Last Friday, the Marion County Police Department, led by Chief Gideon Cody, raided the office of the Marion County Record as well as the home of its co-owner, 98-year-old Joan Meyer, seizing computers, servers, and the cellphones of editors and reporters. Raids like this are common in totalitarian regimes but are all-but-unheard-of in the United States, thanks to strong First and Fourth Amendment protections, as well as laws like the federal Privacy Protection Act of 1980.
But this is more than just a story about a First Amendment outrage — it also is a story about a family tragedy. The day after the raids, Joan Meyer, who otherwise was in good health for her age, collapsed and died, reportedly from the stress caused by having her home ransacked. Her son, Eric Meyer, has been the newspaper's editor and co-owner for 25 years.
What could have prompted such unprecedented overreach against a 4,000-circulation newspaper in a small Kansas town? Were police reacting to some emergency where a person's life was at risk? Hardly.
The search warrant purported to justify the seizures based on alleged violations of state laws related to “identity theft” and “computer misuse.” The information supposedly related to a 2008 drunk driving conviction of local restaurateur Kari Newell. Newell had claimed at a city council meeting, where she was seeking approval for a liquor license, that the newspaper had illegally obtained a letter from the Kansas Department of Revenue that mentioned the drunk driving conviction.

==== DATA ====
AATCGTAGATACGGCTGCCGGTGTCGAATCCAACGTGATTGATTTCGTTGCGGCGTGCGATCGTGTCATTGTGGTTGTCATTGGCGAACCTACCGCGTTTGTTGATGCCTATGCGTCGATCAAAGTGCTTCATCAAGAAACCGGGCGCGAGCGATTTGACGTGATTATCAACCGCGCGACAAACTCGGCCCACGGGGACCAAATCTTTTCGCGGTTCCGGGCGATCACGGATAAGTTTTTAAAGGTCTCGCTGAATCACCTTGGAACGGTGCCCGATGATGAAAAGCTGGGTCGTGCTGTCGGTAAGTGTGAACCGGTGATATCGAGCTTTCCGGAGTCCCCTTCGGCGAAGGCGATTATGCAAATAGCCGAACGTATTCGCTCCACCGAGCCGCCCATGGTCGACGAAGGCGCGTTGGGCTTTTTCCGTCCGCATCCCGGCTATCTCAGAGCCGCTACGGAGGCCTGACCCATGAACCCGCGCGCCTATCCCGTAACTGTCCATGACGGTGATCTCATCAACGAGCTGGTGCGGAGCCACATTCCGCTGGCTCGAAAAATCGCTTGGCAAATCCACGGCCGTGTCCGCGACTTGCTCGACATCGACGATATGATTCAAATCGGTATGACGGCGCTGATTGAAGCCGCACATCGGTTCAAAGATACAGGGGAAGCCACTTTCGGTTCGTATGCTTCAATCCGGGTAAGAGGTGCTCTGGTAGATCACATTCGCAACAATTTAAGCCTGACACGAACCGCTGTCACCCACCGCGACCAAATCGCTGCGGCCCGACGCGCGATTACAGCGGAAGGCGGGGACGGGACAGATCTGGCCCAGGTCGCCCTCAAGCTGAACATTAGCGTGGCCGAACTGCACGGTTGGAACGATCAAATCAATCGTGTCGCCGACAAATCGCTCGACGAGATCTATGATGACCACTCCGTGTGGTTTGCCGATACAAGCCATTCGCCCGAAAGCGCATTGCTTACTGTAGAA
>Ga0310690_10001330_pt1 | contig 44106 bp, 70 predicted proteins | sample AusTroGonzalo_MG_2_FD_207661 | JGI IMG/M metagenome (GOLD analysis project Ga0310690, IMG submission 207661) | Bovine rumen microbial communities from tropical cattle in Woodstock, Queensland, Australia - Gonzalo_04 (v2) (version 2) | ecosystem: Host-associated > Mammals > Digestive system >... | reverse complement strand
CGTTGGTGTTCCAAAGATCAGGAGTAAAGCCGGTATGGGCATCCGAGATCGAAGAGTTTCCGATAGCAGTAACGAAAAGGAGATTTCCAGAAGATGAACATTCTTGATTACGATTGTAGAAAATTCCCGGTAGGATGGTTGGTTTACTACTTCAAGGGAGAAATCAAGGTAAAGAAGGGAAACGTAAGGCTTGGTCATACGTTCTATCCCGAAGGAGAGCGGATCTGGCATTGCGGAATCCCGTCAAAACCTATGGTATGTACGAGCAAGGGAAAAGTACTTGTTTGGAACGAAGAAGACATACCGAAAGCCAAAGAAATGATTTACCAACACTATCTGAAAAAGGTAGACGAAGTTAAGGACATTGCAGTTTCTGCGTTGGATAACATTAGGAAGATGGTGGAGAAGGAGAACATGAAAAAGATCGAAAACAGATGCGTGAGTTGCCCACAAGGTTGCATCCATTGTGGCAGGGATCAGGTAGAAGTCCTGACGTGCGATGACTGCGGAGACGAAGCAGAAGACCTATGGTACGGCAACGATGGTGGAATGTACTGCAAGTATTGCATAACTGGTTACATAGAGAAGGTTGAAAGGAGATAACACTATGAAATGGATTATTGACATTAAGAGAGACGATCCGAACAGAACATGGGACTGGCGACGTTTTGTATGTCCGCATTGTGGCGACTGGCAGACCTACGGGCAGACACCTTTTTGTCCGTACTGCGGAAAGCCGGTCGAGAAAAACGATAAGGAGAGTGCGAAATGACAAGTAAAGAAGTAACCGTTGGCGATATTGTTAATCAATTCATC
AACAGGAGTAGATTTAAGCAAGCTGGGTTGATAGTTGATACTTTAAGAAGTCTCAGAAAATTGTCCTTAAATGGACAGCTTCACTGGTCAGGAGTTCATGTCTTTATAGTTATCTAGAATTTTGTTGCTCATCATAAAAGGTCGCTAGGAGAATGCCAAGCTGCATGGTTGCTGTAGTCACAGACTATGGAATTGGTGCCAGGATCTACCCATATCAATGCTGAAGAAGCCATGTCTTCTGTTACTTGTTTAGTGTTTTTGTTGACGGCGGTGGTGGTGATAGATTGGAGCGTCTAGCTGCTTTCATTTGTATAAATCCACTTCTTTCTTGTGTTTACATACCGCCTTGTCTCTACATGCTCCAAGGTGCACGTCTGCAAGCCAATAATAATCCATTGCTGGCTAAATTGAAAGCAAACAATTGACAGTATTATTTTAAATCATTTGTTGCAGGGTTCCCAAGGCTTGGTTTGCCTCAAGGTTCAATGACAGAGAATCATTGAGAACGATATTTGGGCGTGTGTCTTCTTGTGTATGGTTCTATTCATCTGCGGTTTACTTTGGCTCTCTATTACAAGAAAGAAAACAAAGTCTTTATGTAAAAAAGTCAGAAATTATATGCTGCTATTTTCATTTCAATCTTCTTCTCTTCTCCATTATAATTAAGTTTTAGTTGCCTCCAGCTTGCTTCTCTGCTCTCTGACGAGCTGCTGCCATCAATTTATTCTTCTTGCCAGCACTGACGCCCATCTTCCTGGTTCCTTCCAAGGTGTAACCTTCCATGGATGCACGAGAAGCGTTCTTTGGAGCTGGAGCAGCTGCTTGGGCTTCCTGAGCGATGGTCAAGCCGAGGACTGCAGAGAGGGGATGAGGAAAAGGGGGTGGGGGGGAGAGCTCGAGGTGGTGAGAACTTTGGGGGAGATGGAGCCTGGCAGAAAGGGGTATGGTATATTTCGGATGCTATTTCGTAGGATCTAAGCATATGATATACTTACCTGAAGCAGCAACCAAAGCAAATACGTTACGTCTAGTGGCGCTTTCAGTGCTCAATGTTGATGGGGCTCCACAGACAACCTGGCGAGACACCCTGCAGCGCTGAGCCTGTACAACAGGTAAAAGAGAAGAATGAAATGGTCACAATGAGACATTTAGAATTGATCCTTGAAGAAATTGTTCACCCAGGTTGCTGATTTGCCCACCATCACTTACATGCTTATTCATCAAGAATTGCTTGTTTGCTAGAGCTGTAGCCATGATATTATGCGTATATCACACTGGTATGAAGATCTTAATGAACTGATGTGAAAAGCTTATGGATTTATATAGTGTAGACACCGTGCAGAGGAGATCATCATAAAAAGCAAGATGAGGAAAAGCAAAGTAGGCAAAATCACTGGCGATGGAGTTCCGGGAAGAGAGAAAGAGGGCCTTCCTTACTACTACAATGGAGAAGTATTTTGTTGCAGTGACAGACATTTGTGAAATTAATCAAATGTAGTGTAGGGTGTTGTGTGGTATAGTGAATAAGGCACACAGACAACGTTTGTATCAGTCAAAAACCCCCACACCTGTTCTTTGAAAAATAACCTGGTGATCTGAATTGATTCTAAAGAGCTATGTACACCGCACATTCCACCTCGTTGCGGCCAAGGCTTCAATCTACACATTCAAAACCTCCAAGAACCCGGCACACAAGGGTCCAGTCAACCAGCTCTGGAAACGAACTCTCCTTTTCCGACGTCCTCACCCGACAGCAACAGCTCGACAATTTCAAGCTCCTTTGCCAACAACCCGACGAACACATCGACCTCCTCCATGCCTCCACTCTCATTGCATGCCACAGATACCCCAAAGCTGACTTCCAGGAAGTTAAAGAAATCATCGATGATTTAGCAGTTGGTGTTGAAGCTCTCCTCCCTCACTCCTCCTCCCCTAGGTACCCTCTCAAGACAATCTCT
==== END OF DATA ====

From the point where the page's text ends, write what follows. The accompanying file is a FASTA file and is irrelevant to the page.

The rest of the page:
This small-town newspaper has bravely continued to publish despite having its offices trashed, reporters assaulted, and lives disrupted.
Federal law generally requires the police to proceed using a subpoena, rather than a search warrant, when it seeks information from a reporter or news organization, precisely to prevent the type of raids that took place in Marion on Friday. That procedure enables the newspaper to challenge the demand in court before having to comply. While the law contains some narrow exceptions that permit searches in some extraordinary circumstances, none apply in this case.
This small-town newspaper has bravely continued to publish despite having its offices trashed, reporters assaulted, and lives disrupted. Sadly, nothing can bring back Joan Meyer. But those responsible can — and should — be held accountable for their actions.
On today's free speech news roundup, we discuss the recent NetChoice oral argument, Taylor Swift, doxxing, October 7 fallout on campus, and Satan in Iowa. Joining us on the show are Alex Morey, FIRE director of Campus Rights Advocacy; Aaron...